January 29, 1948

CCF

Frederick Samuel Zaplitny

Co-operative Commonwealth Federation (C.C.F.)

Mr. ZAPLITNY:

My hon. f-riend wants

to know what kind of police force. I mean an economic police force which will prevent private enterprise from running hog-wild. I do not mean putting anyone up against a stone wall or anything of that sort. But this is not radical. My hon. friend would be surprised to know that fourteen years ago the price spreads commission made some recommendations as to how to prevent price spreads such as they had investigated at that time, and one of their recommendations was public ownership and operation. They gave the reasons for it:

Public ownership, for a variety of reasons- to provide a competitive check on private enterprise, to supplement ineffective regulations over a monopoly, to control consumption, to provide revenue . . .

And so on.

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CCF
CCF

Frederick Samuel Zaplitny

Co-operative Commonwealth Federation (C.C.F.)

Mr. ZAPLITNY:

Of course the majority

of those who made the recommendations were Conservatives-not Progressive Conservatives. They were more progressive than, the Progressive Conservatives. That is what we suggest, and I have to put it briefly because time will not permit me tQ enlarge upon it. In contrast with that, we have what the official opposition, the Progressive Conservatives, would propose as their solution, and it is contained in a statement made by the hon. member for Lake Centre (Mr. Diefenbaker), who, I am glad to see, is here. Speaking at Carberry, Manitoba, at a nominating convention he said:

On every hand I hear the question, what does the party stand for,-

A good question.

*-and in w-hat direction does it tend?

Then he goes on:

But recent events have shown that while we are a party with great principles, we have not succeeded in acquainting the people with the fact.

Then, as if finding a reason for that he says:

Salesmanship cannot be successful unless you have something to sell.

Then he went on to strike the first blow in acquainting the public with the great principles of his party, and one of the cardinal .principles he sets out is this:

Private enterprise would be at a maximum, and public enterprise restricted to a minimum under Conservative policies, the speaker declared.

There is the cardinal principle of the Progressive Conservative party.

Mr. MaeINNIS: No wonder they are not selling.

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CCF

Frederick Samuel Zaplitny

Co-operative Commonwealth Federation (C.C.F.)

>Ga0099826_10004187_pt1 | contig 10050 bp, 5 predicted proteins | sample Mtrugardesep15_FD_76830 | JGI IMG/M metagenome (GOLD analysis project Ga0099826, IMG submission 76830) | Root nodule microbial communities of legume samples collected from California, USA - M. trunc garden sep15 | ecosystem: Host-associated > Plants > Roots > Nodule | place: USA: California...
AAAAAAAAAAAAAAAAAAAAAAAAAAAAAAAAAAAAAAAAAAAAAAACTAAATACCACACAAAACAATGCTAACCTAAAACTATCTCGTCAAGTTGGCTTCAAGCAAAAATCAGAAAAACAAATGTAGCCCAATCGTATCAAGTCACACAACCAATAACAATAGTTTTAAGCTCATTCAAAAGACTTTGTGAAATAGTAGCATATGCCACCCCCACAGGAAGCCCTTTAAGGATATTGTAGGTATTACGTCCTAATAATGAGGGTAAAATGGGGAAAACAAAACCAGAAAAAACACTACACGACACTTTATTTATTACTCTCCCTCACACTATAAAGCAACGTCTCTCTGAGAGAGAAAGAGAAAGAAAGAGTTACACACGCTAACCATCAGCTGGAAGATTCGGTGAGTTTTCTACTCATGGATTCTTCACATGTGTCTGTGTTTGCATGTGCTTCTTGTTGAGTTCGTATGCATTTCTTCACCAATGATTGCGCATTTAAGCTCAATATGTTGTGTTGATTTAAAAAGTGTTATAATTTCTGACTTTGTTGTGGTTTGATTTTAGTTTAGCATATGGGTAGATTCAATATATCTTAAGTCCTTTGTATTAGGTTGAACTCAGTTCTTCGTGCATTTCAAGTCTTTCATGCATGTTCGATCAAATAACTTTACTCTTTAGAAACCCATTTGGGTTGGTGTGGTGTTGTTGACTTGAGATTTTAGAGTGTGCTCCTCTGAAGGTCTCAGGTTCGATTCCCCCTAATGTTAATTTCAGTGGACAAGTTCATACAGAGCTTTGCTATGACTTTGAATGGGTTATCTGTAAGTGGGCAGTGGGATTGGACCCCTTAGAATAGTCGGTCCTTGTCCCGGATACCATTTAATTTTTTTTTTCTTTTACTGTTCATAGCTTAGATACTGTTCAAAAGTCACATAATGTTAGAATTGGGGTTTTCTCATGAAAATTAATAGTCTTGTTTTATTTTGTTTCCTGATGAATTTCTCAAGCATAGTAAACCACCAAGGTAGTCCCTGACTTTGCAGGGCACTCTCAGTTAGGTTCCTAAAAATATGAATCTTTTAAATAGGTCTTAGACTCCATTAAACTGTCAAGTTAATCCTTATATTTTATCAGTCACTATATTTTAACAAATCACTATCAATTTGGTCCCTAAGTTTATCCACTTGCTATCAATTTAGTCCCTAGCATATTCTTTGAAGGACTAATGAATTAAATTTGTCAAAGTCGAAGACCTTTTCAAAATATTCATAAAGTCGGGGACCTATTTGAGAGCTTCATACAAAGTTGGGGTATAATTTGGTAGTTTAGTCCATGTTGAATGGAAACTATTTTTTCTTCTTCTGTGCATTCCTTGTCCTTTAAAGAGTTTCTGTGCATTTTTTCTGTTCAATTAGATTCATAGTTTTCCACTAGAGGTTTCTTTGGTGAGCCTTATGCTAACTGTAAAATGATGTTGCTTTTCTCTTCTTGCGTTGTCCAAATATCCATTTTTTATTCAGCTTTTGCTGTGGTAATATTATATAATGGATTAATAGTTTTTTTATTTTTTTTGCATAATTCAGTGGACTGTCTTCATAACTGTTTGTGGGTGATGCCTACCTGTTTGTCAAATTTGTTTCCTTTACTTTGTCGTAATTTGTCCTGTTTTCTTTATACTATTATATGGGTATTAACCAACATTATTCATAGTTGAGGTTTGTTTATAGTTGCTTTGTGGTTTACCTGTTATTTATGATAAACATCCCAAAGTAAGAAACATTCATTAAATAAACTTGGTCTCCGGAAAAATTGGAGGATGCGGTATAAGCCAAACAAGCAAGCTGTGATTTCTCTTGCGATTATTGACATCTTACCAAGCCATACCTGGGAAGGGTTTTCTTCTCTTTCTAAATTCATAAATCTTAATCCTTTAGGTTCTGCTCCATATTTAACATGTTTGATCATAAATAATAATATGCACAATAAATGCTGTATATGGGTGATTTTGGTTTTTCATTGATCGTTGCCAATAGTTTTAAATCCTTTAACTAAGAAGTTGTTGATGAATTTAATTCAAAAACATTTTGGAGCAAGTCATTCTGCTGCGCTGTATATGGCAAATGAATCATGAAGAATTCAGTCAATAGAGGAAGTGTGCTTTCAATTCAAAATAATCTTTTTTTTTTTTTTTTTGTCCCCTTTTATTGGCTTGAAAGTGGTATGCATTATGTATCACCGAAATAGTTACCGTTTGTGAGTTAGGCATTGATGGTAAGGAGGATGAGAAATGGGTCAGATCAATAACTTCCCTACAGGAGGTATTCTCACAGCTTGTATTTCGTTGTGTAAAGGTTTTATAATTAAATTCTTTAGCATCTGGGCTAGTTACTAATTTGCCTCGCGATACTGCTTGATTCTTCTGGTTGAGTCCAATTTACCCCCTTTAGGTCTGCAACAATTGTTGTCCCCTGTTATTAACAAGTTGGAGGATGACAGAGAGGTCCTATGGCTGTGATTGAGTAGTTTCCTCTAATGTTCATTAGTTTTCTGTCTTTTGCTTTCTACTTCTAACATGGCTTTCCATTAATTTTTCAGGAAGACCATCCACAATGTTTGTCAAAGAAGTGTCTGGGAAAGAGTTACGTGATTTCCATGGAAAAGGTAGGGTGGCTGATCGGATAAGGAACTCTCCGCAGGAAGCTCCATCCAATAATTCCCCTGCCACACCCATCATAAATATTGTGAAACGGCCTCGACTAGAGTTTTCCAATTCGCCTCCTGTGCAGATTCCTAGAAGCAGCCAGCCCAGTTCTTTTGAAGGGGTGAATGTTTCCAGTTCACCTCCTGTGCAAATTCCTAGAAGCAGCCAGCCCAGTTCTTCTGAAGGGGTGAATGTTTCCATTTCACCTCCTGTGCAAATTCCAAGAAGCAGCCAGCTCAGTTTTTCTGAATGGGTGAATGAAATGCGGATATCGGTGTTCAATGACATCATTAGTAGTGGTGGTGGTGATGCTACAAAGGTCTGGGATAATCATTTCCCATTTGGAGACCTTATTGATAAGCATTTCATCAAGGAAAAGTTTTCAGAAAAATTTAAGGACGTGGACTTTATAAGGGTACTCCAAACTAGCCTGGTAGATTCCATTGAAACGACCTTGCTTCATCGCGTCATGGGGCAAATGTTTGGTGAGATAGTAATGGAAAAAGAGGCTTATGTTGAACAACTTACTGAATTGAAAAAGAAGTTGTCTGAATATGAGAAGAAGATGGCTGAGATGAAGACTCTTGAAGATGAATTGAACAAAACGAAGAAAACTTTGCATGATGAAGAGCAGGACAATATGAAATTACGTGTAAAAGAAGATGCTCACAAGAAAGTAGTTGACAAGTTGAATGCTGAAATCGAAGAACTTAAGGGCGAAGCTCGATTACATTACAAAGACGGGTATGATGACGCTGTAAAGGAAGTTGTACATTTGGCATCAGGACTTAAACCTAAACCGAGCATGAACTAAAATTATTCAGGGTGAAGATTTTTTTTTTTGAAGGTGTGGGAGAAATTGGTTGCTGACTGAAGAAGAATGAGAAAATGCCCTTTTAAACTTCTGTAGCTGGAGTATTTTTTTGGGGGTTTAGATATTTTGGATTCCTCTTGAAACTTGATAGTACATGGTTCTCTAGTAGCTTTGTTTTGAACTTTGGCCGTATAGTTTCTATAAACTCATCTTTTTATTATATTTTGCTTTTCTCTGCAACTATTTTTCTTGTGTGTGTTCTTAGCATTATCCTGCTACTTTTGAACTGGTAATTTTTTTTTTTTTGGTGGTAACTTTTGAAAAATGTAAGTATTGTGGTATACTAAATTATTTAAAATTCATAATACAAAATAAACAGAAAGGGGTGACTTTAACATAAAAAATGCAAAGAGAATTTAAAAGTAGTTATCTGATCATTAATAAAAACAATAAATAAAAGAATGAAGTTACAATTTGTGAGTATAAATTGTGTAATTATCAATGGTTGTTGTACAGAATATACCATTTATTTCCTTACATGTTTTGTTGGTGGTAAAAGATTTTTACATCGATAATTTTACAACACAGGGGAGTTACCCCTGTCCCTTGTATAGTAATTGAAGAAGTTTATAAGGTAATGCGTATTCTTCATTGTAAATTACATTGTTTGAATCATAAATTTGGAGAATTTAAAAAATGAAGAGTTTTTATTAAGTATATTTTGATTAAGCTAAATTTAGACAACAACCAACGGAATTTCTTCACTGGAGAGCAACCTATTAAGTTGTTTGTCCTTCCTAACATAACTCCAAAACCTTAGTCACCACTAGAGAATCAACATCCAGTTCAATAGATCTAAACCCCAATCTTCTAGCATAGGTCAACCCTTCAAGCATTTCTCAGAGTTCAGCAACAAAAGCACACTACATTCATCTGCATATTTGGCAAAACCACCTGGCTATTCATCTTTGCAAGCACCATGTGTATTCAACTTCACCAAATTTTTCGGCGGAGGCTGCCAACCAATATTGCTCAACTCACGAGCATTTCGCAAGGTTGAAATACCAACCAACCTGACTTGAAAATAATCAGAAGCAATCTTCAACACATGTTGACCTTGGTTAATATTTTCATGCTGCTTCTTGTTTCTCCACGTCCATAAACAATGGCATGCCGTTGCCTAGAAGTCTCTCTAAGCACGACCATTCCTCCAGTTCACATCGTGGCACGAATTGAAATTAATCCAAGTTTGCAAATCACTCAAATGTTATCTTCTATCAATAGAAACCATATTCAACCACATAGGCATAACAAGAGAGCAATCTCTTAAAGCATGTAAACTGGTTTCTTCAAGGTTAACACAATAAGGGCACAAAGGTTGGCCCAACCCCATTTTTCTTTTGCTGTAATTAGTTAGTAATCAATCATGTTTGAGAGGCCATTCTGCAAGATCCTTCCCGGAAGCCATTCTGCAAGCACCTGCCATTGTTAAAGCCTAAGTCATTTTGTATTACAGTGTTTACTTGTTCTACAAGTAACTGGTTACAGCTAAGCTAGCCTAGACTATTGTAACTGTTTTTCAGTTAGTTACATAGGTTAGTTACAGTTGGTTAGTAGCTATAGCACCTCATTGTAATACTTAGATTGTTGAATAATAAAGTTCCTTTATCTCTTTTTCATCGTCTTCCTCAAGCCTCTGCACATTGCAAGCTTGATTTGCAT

Mr. ZAPLITNY:

Private enterprise at a maximum and public enterprise at a minimum.

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?

An hon. MEMBER:

Page the province of

Saskatchewan.

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CCF

Frederick Samuel Zaplitny

Co-operative Commonwealth Federation (C.C.F.)

Mr. ZAPLITNY:

One of the finest examples of public enterprise in this country is Saskatchewan, and perhaps the brightest spot in that respect is our co-operative movement. As a matter of fact, it was not started by any government but by the people themselves.

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An hon. MEMBER:

It was started by Gardiner.

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LIB

James Garfield Gardiner (Minister of Agriculture)

Liberal

Mr. GARDINER:

It was done in spite of many people.

The Address-Mr. Michaud

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PC
CCF

Frederick Samuel Zaplitny

Co-operative Commonwealth Federation (C.C.F.)

Mr. ZAPLITNY:

I knew I had some members in the box but I did not think they would admit it.

Let me continue what I was saying. The co-operative movement is the finest example of public enterprise we have in the country because it is prepared at the same time to look after its economic future and give the members of that institution or other people a lead in a new way of life, to point the way toward a new philosophy of production and distribution, a new social philosophy, pointing to a way in which people can live together in harmony and produce and distribute for their mutual benefit rather than snatch the bread from each others hands, which is the present tendency. Yet my friend, the hon. member for Lake Centre (Mr. Diefenbaker) who was nurtured in Saskatchewan and ought to know better, says that under his government public enterprise would be restricted to a minimum. Perhaps it is not by coincidence that the drive we witnessed two years ago across Canada by the so-called taxpayers' association to tax the co-operatives out of existence, was led by a member of the Progressive Conservative party in the Manitoba legislature, Mr. Thorvaldson. He is giving us a foretaste of what the cooperative movement could expect if the party of that stripe were to get into power. I believe that, regardless of where we sit in this house, it is becoming quite evident that this is a modern civilization we are living in and that things have speeded up to a point where we can no longer depend upon prices to find their own level as long as the fixing of prices is in the hands of private firms or individuals, because the tendency will be to raise the profit as high as the traffic will bear. The solution that we propose, as I said a moment ago, is for the people of this country, through cooperatives and, if necessary, through government initiative, through public enterprise, to go into the fields of production and distribution which are most suitable for that type of enterprise, and in that way act as a stabilizing and equalizing force in our economic system.

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LIB

Benoît Michaud

Liberal

Mr. BENOIT MICHAUD (Restigouche-Madawaska):